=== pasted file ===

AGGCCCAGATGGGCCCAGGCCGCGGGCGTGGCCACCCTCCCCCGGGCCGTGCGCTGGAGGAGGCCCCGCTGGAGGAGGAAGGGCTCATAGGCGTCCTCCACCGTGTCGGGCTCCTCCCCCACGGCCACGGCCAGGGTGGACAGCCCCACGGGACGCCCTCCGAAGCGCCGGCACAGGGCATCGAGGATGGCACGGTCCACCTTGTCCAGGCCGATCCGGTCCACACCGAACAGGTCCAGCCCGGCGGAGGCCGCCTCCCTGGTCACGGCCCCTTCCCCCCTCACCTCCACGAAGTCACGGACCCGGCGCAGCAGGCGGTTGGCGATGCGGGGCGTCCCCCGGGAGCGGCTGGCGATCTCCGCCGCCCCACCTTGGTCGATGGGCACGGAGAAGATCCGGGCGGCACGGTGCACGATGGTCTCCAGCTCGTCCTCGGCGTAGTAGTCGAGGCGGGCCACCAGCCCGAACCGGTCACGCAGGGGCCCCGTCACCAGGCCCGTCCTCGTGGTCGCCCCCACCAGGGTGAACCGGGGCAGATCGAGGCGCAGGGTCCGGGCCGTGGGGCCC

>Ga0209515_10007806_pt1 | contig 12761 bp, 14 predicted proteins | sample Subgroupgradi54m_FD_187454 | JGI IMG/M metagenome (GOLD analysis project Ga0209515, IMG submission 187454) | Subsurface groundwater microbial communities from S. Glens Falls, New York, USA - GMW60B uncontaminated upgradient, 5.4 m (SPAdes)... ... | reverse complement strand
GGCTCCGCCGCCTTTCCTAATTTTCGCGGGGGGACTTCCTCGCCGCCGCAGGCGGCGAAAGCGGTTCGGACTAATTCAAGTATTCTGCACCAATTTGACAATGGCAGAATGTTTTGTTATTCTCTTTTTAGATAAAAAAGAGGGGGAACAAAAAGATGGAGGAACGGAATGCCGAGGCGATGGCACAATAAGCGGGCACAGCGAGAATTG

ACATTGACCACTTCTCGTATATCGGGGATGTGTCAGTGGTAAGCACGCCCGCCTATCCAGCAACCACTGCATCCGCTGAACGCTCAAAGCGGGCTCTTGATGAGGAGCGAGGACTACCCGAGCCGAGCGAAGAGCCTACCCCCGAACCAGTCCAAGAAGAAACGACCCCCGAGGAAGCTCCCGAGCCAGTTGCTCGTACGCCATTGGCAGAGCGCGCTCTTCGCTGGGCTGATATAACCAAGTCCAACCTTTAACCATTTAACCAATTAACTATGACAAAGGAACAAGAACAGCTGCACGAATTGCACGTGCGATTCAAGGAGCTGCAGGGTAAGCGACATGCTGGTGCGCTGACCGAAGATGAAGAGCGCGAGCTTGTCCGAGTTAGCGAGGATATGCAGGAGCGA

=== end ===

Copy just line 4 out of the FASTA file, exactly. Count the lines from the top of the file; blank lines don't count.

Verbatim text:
ACATTGACCACTTCTCGTATATCGGGGATGTGTCAGTGGTAAGCACGCCCGCCTATCCAGCAACCACTGCATCCGCTGAACGCTCAAAGCGGGCTCTTGATGAGGAGCGAGGACTACCCGAGCCGAGCGAAGAGCCTACCCCCGAACCAGTCCAAGAAGAAACGACCCCCGAGGAAGCTCCCGAGCCAGTTGCTCGTACGCCATTGGCAGAGCGCGCTCTTCGCTGGGCTGATATAACCAAGTCCAACCTTTAACCATTTAACCAATTAACTATGACAAAGGAACAAGAACAGCTGCACGAATTGCACGTGCGATTCAAGGAGCTGCAGGGTAAGCGACATGCTGGTGCGCTGACCGAAGATGAAGAGCGCGAGCTTGTCCGAGTTAGCGAGGATATGCAGGAGCGA